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The continuing search for genetic loci which may influence multiple sclerosis susceptibility has probably been more complex and exciting than Spielman and Nathanson (4) could have imagined in 1982. Restriction fragment length polymorphisms no longer represent the "cutting edge" of technology. This entire area of research has gained incredible impetus with advances in molecular genetics and the advent of the "Human Genome Project." Readers must be cautioned that identification of a gene does not equate with a cure. Nevertheless, we are entering into a very exciting era with respect to the genetics and treatment of common complex disorders such as breast cancer, Alzheimer disease, and multiple sclerosis. Given the increasing awareness of the public about the role of genetics in the etiology of such disorders, a better understanding is needed of the legal, social, ethical, and psychologic implications of genetic research in multiple sclerosis.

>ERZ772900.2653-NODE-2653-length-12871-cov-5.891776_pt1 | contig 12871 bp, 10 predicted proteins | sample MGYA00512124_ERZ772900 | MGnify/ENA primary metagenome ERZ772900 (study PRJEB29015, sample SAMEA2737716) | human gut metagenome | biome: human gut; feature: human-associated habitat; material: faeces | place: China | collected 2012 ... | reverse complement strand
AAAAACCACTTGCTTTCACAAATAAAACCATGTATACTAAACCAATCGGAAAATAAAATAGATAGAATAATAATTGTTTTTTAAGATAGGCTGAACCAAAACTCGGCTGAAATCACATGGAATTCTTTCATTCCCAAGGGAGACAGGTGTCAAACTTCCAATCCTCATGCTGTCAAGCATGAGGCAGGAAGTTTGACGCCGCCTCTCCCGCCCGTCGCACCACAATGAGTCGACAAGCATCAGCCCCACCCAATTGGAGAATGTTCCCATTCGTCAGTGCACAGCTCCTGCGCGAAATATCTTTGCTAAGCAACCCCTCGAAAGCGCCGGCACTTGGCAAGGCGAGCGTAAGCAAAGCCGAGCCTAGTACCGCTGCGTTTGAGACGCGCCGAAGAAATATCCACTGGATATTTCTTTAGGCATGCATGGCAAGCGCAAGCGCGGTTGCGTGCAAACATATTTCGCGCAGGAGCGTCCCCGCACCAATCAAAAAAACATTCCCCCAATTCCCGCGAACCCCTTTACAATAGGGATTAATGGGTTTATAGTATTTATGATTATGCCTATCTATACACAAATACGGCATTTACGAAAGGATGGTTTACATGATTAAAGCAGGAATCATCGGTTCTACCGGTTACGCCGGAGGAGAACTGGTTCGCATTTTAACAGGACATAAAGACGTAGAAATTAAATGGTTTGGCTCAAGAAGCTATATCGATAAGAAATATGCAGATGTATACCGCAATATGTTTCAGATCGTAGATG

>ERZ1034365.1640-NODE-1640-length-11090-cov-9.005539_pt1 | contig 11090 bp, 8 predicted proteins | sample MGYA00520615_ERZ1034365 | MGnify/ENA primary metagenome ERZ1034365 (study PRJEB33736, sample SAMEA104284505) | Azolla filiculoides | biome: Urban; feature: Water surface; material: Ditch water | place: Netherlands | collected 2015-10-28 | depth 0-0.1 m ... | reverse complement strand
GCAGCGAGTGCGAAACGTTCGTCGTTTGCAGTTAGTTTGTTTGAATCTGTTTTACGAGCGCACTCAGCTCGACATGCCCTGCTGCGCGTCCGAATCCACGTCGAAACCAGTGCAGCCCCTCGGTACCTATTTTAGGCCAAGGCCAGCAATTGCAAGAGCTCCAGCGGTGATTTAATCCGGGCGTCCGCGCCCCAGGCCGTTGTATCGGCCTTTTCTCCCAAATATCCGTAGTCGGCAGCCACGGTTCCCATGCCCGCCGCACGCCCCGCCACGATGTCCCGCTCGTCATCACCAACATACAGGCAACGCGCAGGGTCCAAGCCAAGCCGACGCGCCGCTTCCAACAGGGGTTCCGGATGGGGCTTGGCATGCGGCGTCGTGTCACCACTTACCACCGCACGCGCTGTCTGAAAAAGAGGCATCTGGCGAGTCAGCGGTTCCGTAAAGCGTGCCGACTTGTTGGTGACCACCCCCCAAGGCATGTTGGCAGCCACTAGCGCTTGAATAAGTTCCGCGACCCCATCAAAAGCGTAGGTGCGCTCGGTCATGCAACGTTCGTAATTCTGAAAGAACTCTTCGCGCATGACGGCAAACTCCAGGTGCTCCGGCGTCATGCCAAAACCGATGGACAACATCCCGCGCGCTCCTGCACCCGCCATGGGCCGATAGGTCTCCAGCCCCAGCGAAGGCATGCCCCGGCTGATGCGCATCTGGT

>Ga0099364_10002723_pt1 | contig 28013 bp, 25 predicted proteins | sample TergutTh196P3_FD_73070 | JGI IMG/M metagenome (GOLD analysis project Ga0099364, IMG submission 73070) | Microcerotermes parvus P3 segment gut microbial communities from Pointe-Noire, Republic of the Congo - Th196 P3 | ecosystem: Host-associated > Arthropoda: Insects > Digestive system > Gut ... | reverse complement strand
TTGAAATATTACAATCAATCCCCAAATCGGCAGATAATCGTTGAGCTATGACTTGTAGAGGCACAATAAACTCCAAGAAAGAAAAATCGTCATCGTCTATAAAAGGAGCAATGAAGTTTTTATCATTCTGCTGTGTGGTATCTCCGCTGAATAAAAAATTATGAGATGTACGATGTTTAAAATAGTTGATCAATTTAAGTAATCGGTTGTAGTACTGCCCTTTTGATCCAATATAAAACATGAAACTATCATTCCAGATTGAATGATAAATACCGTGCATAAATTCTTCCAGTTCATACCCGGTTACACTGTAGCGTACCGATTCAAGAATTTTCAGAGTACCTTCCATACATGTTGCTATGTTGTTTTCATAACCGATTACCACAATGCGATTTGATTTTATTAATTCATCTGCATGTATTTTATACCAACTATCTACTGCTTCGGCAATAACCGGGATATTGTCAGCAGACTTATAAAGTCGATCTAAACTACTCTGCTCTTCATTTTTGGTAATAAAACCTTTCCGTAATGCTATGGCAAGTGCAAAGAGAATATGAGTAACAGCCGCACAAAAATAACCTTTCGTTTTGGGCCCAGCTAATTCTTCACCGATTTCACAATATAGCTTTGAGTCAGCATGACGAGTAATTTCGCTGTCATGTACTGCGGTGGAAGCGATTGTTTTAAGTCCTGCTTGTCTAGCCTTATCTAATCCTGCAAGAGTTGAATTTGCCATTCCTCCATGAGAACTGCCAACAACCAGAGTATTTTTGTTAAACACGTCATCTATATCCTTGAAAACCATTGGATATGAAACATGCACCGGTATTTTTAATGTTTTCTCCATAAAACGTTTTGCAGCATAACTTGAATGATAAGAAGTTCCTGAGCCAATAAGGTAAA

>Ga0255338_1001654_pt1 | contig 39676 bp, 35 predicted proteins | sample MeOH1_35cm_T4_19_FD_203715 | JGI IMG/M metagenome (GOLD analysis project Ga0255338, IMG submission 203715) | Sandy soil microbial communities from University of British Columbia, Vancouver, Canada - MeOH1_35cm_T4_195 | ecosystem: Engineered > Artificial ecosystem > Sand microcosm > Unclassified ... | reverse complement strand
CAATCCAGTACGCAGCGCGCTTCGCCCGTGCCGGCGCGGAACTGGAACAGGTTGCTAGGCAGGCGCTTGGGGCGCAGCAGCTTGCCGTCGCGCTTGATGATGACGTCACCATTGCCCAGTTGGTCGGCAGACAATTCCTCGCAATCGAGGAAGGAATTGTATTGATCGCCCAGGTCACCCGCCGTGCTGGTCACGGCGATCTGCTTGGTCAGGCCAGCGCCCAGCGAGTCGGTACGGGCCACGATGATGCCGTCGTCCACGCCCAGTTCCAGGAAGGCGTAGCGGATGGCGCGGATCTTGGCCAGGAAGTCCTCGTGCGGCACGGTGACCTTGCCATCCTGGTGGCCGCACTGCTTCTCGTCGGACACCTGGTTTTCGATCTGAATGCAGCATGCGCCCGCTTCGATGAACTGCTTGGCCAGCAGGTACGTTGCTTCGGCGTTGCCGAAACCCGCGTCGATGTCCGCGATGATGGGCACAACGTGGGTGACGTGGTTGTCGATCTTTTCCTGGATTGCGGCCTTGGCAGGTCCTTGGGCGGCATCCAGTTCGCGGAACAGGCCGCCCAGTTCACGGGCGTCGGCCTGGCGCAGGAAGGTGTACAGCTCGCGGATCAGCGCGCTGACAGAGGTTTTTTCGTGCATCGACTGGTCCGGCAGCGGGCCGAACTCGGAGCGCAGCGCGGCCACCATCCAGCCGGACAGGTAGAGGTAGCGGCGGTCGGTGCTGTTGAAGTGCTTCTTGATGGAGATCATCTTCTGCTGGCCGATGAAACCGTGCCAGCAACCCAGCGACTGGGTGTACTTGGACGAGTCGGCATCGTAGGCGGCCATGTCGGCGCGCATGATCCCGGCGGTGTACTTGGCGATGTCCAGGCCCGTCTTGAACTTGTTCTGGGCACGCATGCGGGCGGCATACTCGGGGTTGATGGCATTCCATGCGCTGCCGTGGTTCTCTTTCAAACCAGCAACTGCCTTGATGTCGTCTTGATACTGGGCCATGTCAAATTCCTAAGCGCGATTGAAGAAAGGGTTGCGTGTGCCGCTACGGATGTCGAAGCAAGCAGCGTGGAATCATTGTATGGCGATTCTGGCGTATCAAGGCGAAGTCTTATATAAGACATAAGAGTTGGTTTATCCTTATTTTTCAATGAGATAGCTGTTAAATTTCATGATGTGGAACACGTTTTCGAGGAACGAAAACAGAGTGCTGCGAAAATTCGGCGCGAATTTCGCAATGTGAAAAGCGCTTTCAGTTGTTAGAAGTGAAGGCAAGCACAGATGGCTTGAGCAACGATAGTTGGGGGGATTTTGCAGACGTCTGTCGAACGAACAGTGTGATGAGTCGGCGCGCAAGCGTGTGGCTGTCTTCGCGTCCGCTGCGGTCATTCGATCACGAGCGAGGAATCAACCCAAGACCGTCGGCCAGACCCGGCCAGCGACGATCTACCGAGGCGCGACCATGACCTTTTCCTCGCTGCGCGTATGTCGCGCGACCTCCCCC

Journal article


Epidemiol Rev

Publication Date





99 - 106


Epidemiologic Studies, Female, Genetics, Population, Humans, Male, Multiple Sclerosis, Probability